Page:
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    Azoarcus sp. DN11 was previously isolated from gasoline-contaminated groundwater as an anaerobic benzene-degrading bacterium. Genome analysis of strain DN11 revealed that it contained a putative idr gene cluster (idrABP1P2), which was recently found to be involved in bacterial iodate (IO3−) respiration. In this study, we determined if strain DN11 performed iodate respiration and assessed its potential use to remove and sequester radioactive iodine (129I) from subsurface contaminated aquifers. Strain DN11 coupled acetate oxidation to iodate reduction and grew anaerobically with iodate as the sole electron acceptor. The respiratory iodate reductase (Idr) activity of strain DN11 was visualized on non-denaturing gel electrophoresis, and liquid chromatography–tandem mass spectrometry analysis of the active band suggested the involvement of IdrA, IdrP1, and IdrP2 in iodate respiration. The transcriptomic analysis also showed that idrA, idrP1, and idrP2 expression was upregulated under iodate-respiring conditions. After the growth of strain DN11 on iodate, silver-impregnated zeolite was added to the spent medium to remove iodide from the aqueous phase. In the presence of 200 μM iodate as the electron acceptor, more than 98% of iodine was successfully removed from the aqueous phase. These results suggest that strain DN11 is potentially helpful for bioaugmentation of 129I-contaminated subsurface aquifers

    The enterovirus genome can be translated in an IRES-independent manner that requires the initiation factors eIF2A/eIF2D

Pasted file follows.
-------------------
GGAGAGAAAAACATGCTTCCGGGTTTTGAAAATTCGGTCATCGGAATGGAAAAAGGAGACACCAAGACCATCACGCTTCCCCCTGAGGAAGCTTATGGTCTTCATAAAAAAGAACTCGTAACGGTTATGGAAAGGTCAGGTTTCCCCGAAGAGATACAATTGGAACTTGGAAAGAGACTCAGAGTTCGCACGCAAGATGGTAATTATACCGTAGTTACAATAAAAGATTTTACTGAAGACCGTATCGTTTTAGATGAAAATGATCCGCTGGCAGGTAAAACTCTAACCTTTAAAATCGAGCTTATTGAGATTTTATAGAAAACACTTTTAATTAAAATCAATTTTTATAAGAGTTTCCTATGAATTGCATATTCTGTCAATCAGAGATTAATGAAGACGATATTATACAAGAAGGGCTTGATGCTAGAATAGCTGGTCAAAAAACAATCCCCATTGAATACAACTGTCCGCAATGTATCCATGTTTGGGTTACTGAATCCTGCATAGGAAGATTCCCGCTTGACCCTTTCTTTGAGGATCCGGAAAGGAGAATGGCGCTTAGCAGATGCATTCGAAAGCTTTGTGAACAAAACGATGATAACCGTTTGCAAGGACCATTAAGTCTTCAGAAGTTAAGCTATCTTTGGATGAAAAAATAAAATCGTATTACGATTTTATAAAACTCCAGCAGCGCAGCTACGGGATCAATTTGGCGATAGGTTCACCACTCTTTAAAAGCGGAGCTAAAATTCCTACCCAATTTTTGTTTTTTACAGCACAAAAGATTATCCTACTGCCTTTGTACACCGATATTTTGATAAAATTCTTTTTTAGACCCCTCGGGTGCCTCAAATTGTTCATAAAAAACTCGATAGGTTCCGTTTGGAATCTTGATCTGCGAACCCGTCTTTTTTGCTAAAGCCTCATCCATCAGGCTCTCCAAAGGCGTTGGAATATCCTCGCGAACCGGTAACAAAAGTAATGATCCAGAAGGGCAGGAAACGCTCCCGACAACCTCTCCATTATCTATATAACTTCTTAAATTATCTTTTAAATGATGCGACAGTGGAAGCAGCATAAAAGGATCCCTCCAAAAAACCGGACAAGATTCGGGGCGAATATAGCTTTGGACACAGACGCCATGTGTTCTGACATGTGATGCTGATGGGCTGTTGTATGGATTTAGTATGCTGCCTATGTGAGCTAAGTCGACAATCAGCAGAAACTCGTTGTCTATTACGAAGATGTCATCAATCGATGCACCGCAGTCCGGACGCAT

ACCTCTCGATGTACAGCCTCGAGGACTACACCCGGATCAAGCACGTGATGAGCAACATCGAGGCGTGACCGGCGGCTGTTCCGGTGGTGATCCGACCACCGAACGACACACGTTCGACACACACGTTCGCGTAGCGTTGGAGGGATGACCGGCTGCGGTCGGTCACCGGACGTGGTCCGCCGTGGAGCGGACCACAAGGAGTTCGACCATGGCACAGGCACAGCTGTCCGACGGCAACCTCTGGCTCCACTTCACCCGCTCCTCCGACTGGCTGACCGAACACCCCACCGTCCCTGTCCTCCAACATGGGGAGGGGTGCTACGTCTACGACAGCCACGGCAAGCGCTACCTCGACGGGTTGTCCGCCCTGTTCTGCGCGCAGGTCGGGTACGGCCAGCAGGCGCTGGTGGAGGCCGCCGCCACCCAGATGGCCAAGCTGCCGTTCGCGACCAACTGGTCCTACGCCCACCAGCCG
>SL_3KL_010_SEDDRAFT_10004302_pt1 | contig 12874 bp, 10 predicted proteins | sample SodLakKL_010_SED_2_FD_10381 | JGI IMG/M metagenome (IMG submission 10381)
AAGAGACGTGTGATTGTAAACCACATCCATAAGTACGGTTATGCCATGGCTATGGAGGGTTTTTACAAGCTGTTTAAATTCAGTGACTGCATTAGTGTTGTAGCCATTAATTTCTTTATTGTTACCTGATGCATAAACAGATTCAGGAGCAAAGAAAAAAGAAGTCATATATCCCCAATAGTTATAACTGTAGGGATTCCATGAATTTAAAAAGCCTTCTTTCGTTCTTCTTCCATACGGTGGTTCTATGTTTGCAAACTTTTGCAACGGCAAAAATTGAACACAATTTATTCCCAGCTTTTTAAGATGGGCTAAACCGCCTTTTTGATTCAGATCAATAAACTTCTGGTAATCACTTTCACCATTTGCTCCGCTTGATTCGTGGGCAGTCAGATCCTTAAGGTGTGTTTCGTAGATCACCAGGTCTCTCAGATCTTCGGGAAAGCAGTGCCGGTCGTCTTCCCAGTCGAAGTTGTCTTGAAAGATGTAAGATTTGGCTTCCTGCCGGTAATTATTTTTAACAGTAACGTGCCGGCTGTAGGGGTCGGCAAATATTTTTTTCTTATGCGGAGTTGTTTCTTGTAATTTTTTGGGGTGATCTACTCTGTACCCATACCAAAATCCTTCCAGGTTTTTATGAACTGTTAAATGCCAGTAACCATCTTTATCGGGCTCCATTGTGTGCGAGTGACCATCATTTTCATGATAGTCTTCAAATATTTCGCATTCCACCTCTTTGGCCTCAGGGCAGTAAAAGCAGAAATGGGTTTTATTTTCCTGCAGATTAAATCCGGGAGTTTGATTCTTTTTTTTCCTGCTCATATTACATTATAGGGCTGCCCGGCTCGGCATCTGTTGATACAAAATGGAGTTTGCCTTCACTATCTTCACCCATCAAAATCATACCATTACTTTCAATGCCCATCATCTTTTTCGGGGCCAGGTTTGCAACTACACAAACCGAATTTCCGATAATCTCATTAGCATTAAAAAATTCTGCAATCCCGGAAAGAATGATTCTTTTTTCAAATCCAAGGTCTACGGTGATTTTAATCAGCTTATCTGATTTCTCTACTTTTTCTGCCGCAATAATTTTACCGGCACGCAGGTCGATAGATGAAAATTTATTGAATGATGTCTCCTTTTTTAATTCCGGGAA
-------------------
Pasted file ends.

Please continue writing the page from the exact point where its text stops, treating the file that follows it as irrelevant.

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    RNA recombination in positive-strand RNA viruses is a molecular-genetic process, which permits the greatest evolution of the genome and may be essential to stabilizing the genome from the deleterious consequences of accumulated mutations. Enteroviruses represent a useful system to elucidate the details of this process. On the biochemical level, it is known that RNA recombination is catalyzed by the viral RNA-dependent RNA polymerase using a template-switching mechanism. For this mechanism to function in cells, the recombining genomes must be located in the same subcellular compartment. How a viral genome is trafficked to the site of genome replication and recombination, which is membrane associated and isolated from the cytoplasm, is not known. We hypothesized that genome translation was essential for colocalization of genomes for recombination. We show that complete inactivation of internal ribosome entry site (IRES)-mediated translation of a donor enteroviral genome enhanced recombination instead of impairing it. Recombination did not occur by a nonreplicative mechanism. Rather, sufficient translation of the nonstructural region of the genome occurred to support subsequent steps required for recombination. The noncanonical translation initiation factors, eIF2A and eIF2D, were required for IRES-independent translation. Our results support an eIF2A/eIF2D-dependent mechanism under conditions in which the eIF2-dependent mechanism is inactive. Detection of an IRES-independent mechanism for translation of the enterovirus genome provides an explanation for a variety of debated observations, including nonreplicative recombination and persistence of enteroviral RNA lacking an IRES. The existence of an eIF2A/eIF2D-dependent mechanism in enteroviruses predicts the existence of similar mechanisms in other viruses